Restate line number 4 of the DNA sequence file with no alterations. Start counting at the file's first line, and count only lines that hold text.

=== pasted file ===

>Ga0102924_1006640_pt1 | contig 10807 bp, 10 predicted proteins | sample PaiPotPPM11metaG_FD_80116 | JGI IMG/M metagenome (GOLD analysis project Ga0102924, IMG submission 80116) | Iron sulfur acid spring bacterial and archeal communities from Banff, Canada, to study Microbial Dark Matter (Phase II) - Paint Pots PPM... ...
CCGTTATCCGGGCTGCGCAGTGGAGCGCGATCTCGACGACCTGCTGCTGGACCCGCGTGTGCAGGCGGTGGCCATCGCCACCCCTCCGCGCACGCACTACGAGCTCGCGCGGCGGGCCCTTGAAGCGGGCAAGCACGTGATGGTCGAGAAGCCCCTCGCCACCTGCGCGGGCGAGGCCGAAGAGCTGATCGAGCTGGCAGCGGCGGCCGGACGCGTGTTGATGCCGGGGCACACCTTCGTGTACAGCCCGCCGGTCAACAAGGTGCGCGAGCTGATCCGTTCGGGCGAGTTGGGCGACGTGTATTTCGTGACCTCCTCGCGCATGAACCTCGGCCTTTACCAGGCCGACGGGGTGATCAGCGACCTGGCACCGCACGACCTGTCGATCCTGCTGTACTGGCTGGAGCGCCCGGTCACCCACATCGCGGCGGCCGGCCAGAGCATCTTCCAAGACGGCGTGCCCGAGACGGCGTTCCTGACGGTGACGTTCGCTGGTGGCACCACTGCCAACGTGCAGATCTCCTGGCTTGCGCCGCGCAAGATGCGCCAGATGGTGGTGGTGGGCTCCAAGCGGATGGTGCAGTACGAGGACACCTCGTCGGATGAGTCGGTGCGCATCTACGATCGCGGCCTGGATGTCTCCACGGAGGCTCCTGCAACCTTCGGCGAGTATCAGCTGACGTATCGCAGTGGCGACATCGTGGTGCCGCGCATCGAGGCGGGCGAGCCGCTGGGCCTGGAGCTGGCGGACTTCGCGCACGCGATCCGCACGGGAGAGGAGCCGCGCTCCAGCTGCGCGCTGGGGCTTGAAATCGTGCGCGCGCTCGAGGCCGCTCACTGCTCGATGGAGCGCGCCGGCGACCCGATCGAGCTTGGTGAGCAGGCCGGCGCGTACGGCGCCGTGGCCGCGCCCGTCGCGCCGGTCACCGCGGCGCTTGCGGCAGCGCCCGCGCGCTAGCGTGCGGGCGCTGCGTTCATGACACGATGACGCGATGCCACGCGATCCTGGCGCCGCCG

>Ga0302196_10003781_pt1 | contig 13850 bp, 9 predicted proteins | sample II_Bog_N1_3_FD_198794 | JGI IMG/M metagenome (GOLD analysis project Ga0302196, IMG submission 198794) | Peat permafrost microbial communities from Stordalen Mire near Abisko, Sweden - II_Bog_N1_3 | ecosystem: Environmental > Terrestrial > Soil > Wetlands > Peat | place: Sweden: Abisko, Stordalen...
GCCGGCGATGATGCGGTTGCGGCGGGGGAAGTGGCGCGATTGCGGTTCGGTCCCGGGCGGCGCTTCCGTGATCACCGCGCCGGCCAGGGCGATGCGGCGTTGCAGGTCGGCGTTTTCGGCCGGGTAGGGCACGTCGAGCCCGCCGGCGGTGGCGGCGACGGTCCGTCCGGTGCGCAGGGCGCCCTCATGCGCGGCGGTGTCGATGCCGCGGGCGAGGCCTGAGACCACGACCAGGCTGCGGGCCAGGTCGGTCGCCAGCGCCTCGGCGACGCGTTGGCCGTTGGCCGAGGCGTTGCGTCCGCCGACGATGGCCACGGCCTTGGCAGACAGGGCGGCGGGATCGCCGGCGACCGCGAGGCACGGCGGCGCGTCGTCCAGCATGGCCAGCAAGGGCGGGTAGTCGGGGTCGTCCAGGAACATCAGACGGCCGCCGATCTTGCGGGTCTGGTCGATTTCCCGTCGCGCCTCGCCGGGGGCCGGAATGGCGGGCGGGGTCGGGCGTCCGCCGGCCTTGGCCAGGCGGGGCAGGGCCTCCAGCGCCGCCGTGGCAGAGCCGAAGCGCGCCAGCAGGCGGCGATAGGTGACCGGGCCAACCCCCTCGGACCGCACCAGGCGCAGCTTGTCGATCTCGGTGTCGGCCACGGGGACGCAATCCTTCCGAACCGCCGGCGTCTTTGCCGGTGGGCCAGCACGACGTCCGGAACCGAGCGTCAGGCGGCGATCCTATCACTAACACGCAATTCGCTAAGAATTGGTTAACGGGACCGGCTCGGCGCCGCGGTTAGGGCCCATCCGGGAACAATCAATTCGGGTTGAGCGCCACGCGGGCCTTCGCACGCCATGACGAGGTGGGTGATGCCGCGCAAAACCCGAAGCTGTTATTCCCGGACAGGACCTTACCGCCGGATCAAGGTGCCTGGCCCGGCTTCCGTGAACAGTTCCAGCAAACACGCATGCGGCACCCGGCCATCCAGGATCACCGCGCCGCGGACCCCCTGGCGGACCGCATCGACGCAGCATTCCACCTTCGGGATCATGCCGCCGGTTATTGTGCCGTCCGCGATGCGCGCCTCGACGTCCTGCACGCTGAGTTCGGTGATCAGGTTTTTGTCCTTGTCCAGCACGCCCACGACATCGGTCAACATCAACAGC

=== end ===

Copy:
GCCGGCGATGATGCGGTTGCGGCGGGGGAAGTGGCGCGATTGCGGTTCGGTCCCGGGCGGCGCTTCCGTGATCACCGCGCCGGCCAGGGCGATGCGGCGTTGCAGGTCGGCGTTTTCGGCCGGGTAGGGCACGTCGAGCCCGCCGGCGGTGGCGGCGACGGTCCGTCCGGTGCGCAGGGCGCCCTCATGCGCGGCGGTGTCGATGCCGCGGGCGAGGCCTGAGACCACGACCAGGCTGCGGGCCAGGTCGGTCGCCAGCGCCTCGGCGACGCGTTGGCCGTTGGCCGAGGCGTTGCGTCCGCCGACGATGGCCACGGCCTTGGCAGACAGGGCGGCGGGATCGCCGGCGACCGCGAGGCACGGCGGCGCGTCGTCCAGCATGGCCAGCAAGGGCGGGTAGTCGGGGTCGTCCAGGAACATCAGACGGCCGCCGATCTTGCGGGTCTGGTCGATTTCCCGTCGCGCCTCGCCGGGGGCCGGAATGGCGGGCGGGGTCGGGCGTCCGCCGGCCTTGGCCAGGCGGGGCAGGGCCTCCAGCGCCGCCGTGGCAGAGCCGAAGCGCGCCAGCAGGCGGCGATAGGTGACCGGGCCAACCCCCTCGGACCGCACCAGGCGCAGCTTGTCGATCTCGGTGTCGGCCACGGGGACGCAATCCTTCCGAACCGCCGGCGTCTTTGCCGGTGGGCCAGCACGACGTCCGGAACCGAGCGTCAGGCGGCGATCCTATCACTAACACGCAATTCGCTAAGAATTGGTTAACGGGACCGGCTCGGCGCCGCGGTTAGGGCCCATCCGGGAACAATCAATTCGGGTTGAGCGCCACGCGGGCCTTCGCACGCCATGACGAGGTGGGTGATGCCGCGCAAAACCCGAAGCTGTTATTCCCGGACAGGACCTTACCGCCGGATCAAGGTGCCTGGCCCGGCTTCCGTGAACAGTTCCAGCAAACACGCATGCGGCACCCGGCCATCCAGGATCACCGCGCCGCGGACCCCCTGGCGGACCGCATCGACGCAGCATTCCACCTTCGGGATCATGCCGCCGGTTATTGTGCCGTCCGCGATGCGCGCCTCGACGTCCTGCACGCTGAGTTCGGTGATCAGGTTTTTGTCCTTGTCCAGCACGCCCACGACATCGGTCAACATCAACAGC